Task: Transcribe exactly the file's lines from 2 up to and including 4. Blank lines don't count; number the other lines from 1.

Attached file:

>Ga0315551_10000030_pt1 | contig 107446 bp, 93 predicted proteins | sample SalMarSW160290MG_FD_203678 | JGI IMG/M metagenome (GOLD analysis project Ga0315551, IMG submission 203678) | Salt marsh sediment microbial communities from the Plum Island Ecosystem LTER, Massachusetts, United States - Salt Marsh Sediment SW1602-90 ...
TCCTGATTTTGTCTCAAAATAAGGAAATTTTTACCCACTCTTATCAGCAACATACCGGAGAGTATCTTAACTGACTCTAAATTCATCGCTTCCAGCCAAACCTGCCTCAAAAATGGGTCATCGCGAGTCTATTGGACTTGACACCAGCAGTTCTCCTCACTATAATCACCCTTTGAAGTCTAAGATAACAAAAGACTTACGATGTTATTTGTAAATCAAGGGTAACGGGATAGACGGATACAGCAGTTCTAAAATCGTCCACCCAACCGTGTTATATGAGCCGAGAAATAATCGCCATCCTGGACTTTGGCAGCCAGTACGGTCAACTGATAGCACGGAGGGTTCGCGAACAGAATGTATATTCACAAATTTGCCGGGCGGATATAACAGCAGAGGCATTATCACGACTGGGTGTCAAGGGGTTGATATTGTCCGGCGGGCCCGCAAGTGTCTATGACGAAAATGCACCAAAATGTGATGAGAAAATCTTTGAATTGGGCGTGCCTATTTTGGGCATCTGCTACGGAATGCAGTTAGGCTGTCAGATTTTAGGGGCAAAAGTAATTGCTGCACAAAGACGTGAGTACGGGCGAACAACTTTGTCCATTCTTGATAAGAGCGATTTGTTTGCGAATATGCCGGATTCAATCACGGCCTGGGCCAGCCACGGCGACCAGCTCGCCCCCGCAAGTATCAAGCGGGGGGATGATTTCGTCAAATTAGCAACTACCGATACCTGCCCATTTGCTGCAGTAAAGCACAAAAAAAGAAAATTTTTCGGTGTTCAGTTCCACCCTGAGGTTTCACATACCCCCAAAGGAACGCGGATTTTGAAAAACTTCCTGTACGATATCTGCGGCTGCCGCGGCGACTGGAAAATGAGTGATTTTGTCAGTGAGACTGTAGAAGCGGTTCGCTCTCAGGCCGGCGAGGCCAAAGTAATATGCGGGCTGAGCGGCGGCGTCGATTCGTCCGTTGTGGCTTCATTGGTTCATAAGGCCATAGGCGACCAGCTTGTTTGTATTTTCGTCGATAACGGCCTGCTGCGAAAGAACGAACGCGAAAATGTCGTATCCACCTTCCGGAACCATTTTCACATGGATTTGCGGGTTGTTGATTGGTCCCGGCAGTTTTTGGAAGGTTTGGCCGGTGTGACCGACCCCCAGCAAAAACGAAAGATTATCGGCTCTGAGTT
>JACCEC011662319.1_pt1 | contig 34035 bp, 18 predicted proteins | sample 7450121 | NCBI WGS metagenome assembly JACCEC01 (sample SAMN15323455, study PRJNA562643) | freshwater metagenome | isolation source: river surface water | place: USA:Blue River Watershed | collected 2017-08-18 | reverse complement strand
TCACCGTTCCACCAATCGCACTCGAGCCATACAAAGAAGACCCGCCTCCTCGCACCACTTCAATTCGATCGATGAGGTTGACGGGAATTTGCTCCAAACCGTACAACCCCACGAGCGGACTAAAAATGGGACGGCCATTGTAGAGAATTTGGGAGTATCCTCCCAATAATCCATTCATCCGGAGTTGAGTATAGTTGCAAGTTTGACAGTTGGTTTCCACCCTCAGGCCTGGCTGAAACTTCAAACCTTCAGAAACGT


TCCTGATTTTGTCTCAAAATAAGGAAATTTTTACCCACTCTTATCAGCAACATACCGGAGAGTATCTTAACTGACTCTAAATTCATCGCTTCCAGCCAAACCTGCCTCAAAAATGGGTCATCGCGAGTCTATTGGACTTGACACCAGCAGTTCTCCTCACTATAATCACCCTTTGAAGTCTAAGATAACAAAAGACTTACGATGTTATTTGTAAATCAAGGGTAACGGGATAGACGGATACAGCAGTTCTAAAATCGTCCACCCAACCGTGTTATATGAGCCGAGAAATAATCGCCATCCTGGACTTTGGCAGCCAGTACGGTCAACTGATAGCACGGAGGGTTCGCGAACAGAATGTATATTCACAAATTTGCCGGGCGGATATAACAGCAGAGGCATTATCACGACTGGGTGTCAAGGGGTTGATATTGTCCGGCGGGCCCGCAAGTGTCTATGACGAAAATGCACCAAAATGTGATGAGAAAATCTTTGAATTGGGCGTGCCTATTTTGGGCATCTGCTACGGAATGCAGTTAGGCTGTCAGATTTTAGGGGCAAAAGTAATTGCTGCACAAAGACGTGAGTACGGGCGAACAACTTTGTCCATTCTTGATAAGAGCGATTTGTTTGCGAATATGCCGGATTCAATCACGGCCTGGGCCAGCCACGGCGACCAGCTCGCCCCCGCAAGTATCAAGCGGGGGGATGATTTCGTCAAATTAGCAACTACCGATACCTGCCCATTTGCTGCAGTAAAGCACAAAAAAAGAAAATTTTTCGGTGTTCAGTTCCACCCTGAGGTTTCACATACCCCCAAAGGAACGCGGATTTTGAAAAACTTCCTGTACGATATCTGCGGCTGCCGCGGCGACTGGAAAATGAGTGATTTTGTCAGTGAGACTGTAGAAGCGGTTCGCTCTCAGGCCGGCGAGGCCAAAGTAATATGCGGGCTGAGCGGCGGCGTCGATTCGTCCGTTGTGGCTTCATTGGTTCATAAGGCCATAGGCGACCAGCTTGTTTGTATTTTCGTCGATAACGGCCTGCTGCGAAAGAACGAACGCGAAAATGTCGTATCCACCTTCCGGAACCATTTTCACATGGATTTGCGGGTTGTTGATTGGTCCCGGCAGTTTTTGGAAGGTTTGGCCGGTGTGACCGACCCCCAGCAAAAACGAAAGATTATCGGCTCTGAGTT
>JACCEC011662319.1_pt1 | contig 34035 bp, 18 predicted proteins | sample 7450121 | NCBI WGS metagenome assembly JACCEC01 (sample SAMN15323455, study PRJNA562643) | freshwater metagenome | isolation source: river surface water | place: USA:Blue River Watershed | collected 2017-08-18 | reverse complement strand
TCACCGTTCCACCAATCGCACTCGAGCCATACAAAGAAGACCCGCCTCCTCGCACCACTTCAATTCGATCGATGAGGTTGACGGGAATTTGCTCCAAACCGTACAACCCCACGAGCGGACTAAAAATGGGACGGCCATTGTAGAGAATTTGGGAGTATCCTCCCAATAATCCATTCATCCGGAGTTGAGTATAGTTGCAAGTTTGACAGTTGGTTTCCACCCTCAGGCCTGGCTGAAACTTCAAACCTTCAGAAACGT